Single high dose of Vitamin B12 can treat pernicious anemia, finds study
Reports of a recent study have shown that a single high dose (HD) of Vitamin B12 can be effective to maintain an haematologic response (HR), in patients with pernicious anemia,for 6 months instead of multiple low-dose injections.
The findings of the study have been published in the British Journal of Haematology.
Vitamin B12 is important for normal blood cells and nerves and helps body use fat and carbohydrates for energy and make new protein. Hydroxocobalamin is a man-made injectable form of vitamin B12 used to treat deficiency of this vitamin.
Vitamin B12 is plentiful in animal products such as fish, lean meat, poultry, eggs, and low-fat and fat-free milk. Fortified breakfast cereals also are a good source of B12 and other B vitamins.
Pernicious anemia is an autoimmune response against the parietal cells of the gastric mucosa causing intrinsic factor deficiency, impairing vitamin B12 absorption. Available formulations for B12 supplementation are cobalamin or hydroxocobalamin. The 'classical' treatment of Pernicious anemia includes administrations of 1000 ug of vitamin B12 through the intramuscular (IM) route every other day for 1–2 weeks, followed by weekly injections for a month, then tapered to monthly injections for life.
The need for frequent IM vitamin B12 administration may impair patient adherence. Further, the need for daily supplementation for long periods can be challenging.
With this in view, researchers from the Hematology Service, Facultad de Medicina y Hospital Universitario, Mexico, sought to report the clinical response of 13 patients which were first diagnosed with PA in their institution in the period from December 2017 to December 2018, using a single dose of a multivitamin formulation containing 10 000 ug of hydroxocobalamin, 100 mg of thiamine and 50 mg of pyridoxine for the treatment of newly diagnosed PA in patients without neurological symptoms.
All patients were followed for 6 months to assess haematologic response (HR). A complete blood count (CBC) was performed at different time frames. Also, researchers measured levels of Vitamin B12, HCY, and MMA acid at baseline, 3, and 6 months to assess B12 replenishment.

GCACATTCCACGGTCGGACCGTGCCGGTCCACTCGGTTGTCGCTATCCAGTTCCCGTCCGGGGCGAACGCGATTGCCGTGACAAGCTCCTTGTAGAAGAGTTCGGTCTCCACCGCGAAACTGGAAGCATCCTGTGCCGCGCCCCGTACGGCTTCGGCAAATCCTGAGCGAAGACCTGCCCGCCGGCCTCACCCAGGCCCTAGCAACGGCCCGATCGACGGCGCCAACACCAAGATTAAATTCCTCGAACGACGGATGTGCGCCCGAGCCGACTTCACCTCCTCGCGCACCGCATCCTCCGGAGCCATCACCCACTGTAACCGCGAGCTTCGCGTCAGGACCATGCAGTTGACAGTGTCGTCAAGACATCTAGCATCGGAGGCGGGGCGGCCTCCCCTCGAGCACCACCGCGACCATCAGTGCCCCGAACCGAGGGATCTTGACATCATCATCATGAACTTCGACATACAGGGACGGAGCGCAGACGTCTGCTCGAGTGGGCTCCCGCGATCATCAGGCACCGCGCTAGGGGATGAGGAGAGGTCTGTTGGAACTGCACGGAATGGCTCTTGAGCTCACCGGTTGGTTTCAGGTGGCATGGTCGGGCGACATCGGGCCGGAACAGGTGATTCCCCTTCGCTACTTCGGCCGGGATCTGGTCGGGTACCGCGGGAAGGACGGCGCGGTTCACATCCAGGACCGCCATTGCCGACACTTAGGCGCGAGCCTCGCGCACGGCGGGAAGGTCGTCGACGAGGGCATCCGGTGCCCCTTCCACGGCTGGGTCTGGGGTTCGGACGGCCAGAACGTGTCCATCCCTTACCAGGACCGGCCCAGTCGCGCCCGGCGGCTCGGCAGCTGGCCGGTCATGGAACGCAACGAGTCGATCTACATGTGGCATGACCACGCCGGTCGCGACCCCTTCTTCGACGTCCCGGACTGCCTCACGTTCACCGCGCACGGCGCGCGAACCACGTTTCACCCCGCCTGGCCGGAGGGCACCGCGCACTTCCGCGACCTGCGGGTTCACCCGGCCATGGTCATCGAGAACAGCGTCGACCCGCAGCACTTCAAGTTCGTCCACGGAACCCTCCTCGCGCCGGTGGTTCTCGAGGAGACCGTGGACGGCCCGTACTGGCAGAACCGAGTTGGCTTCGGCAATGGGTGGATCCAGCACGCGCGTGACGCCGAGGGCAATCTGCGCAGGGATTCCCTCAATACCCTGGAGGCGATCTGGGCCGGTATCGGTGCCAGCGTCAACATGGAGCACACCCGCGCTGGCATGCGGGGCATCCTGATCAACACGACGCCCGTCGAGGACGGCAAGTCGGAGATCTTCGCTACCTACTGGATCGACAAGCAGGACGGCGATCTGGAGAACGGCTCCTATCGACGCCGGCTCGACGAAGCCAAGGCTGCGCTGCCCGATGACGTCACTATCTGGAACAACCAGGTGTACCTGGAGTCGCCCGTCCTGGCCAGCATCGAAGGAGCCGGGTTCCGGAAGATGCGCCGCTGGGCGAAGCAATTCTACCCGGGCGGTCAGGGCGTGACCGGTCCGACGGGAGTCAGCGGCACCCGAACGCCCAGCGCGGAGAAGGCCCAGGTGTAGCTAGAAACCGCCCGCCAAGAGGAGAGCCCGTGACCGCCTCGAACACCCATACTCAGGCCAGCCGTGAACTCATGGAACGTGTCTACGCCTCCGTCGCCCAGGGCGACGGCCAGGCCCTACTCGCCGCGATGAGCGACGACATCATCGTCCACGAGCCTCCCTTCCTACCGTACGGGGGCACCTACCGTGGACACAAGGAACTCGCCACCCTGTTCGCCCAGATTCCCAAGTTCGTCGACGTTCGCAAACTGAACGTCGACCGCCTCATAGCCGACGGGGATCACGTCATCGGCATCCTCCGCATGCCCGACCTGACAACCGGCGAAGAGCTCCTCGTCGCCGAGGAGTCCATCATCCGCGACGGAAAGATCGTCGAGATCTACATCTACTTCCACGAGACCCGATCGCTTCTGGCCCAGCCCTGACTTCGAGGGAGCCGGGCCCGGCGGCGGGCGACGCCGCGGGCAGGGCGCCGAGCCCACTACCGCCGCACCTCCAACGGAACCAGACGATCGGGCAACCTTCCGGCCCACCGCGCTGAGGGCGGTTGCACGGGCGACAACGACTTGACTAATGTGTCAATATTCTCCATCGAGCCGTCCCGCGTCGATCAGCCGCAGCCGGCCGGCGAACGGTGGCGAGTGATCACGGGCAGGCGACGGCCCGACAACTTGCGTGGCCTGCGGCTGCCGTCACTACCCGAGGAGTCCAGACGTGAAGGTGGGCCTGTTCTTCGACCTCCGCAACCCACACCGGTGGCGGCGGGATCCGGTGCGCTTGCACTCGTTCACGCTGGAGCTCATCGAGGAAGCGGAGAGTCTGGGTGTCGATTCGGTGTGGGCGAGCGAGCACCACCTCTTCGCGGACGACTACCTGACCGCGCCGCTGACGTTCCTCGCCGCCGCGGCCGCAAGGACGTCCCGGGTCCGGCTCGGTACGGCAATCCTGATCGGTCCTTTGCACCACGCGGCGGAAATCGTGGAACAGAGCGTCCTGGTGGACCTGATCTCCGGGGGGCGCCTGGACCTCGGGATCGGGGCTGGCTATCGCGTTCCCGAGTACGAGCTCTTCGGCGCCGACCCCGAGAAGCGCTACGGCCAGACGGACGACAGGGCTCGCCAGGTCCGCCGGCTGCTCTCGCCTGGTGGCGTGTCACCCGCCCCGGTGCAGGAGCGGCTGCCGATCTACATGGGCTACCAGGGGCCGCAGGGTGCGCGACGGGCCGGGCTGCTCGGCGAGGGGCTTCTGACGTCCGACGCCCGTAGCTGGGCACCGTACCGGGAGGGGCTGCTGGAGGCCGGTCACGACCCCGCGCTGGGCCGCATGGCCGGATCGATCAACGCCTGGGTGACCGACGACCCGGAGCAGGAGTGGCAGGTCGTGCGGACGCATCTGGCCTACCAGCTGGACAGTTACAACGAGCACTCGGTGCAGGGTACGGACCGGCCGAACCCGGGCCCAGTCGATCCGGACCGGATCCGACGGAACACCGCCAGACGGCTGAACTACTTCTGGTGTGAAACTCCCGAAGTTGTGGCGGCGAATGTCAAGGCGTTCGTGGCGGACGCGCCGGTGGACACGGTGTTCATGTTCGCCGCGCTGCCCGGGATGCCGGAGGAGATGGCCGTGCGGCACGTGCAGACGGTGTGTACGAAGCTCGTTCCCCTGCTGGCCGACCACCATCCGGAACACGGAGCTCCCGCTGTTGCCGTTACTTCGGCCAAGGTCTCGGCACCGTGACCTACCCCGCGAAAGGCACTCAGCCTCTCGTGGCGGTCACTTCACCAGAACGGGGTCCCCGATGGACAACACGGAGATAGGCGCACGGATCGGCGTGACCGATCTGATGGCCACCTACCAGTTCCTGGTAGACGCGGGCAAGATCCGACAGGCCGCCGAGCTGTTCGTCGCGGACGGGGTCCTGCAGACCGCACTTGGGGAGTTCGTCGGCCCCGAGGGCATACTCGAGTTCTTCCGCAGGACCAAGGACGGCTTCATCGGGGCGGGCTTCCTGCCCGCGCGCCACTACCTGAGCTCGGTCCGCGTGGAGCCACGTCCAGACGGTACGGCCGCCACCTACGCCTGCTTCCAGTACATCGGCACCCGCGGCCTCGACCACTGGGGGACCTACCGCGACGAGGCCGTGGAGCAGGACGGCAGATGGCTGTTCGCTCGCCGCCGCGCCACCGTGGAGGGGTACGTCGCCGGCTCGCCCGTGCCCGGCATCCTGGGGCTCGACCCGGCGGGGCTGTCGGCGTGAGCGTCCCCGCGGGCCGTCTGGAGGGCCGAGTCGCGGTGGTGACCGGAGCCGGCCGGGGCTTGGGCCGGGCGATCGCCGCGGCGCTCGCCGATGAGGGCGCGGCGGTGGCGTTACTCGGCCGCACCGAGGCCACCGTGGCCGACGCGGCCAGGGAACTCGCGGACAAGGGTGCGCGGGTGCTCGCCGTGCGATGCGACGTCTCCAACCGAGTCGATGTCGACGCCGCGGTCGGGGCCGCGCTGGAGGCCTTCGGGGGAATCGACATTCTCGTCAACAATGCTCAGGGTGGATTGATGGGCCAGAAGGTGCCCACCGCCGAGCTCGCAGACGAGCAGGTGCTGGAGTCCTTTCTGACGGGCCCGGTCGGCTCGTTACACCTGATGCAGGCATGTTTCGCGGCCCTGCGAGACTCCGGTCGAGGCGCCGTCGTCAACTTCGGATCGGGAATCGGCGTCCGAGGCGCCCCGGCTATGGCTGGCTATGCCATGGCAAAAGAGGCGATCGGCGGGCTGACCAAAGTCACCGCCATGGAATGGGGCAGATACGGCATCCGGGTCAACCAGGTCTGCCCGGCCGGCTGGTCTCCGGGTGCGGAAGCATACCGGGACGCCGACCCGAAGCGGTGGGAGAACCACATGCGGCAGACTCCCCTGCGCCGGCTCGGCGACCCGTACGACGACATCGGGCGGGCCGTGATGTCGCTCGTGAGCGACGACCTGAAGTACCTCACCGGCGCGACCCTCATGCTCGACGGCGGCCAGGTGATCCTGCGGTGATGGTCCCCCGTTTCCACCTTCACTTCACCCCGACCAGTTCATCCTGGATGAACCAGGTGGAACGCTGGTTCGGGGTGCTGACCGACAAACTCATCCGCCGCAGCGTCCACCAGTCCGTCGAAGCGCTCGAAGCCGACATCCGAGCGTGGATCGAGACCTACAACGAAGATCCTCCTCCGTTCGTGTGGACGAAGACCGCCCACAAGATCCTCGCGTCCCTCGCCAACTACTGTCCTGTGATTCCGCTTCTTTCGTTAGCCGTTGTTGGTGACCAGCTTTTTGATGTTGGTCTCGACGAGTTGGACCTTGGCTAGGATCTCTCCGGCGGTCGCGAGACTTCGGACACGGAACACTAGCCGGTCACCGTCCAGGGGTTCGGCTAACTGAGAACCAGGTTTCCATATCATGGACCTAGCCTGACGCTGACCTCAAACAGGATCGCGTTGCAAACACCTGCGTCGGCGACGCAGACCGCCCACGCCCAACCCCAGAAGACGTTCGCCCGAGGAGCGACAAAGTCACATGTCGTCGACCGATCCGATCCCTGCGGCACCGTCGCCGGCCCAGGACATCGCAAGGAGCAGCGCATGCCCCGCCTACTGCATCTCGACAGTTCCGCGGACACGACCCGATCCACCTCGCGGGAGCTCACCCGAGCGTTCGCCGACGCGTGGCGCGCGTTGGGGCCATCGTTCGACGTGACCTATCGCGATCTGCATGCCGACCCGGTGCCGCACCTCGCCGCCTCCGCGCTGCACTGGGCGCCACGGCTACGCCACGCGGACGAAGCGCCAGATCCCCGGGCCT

On data analysis, the following key facts emerged.
- After a single HD, all patients achieved transfusion independence by day 15.
- Normalization of Plt and WBC counts were observed by day 30 in 846% and 100% respectively.
- After 3 months of follow-up, 84.6% of patients achieved a CR of Hb, which was maintained by 92.3% by the end of the study.
- All patients had an improvement in Hb levels , only one experienced anemia.
- Despite a concurrent increase in MMA and a drop in B12, no alterations were observed in the CBC. This may be explained by previous observations showing that isolated abnormalities of B12 or MMA levels do not predict clinical or hematologic manifestations of a B12 deficiency.
- No adverse events were observed.
"Despite the impressive HR after a single dose of vitamin B12, this simplified treatment must be used with caution in patients with neurological dysfunction," said the team.
"Our results suggest that the HD B12 strategy is safe and effective, potentially leading to better compliance, a significant reduction in the costs of treatment, fewer outpatient clinic visits and ultimately resulting in a significant improvement in the quality of life," they concluded.
For the full article click on the link: 10.1111/bjh.17054
Primary source: British Journal of Haematology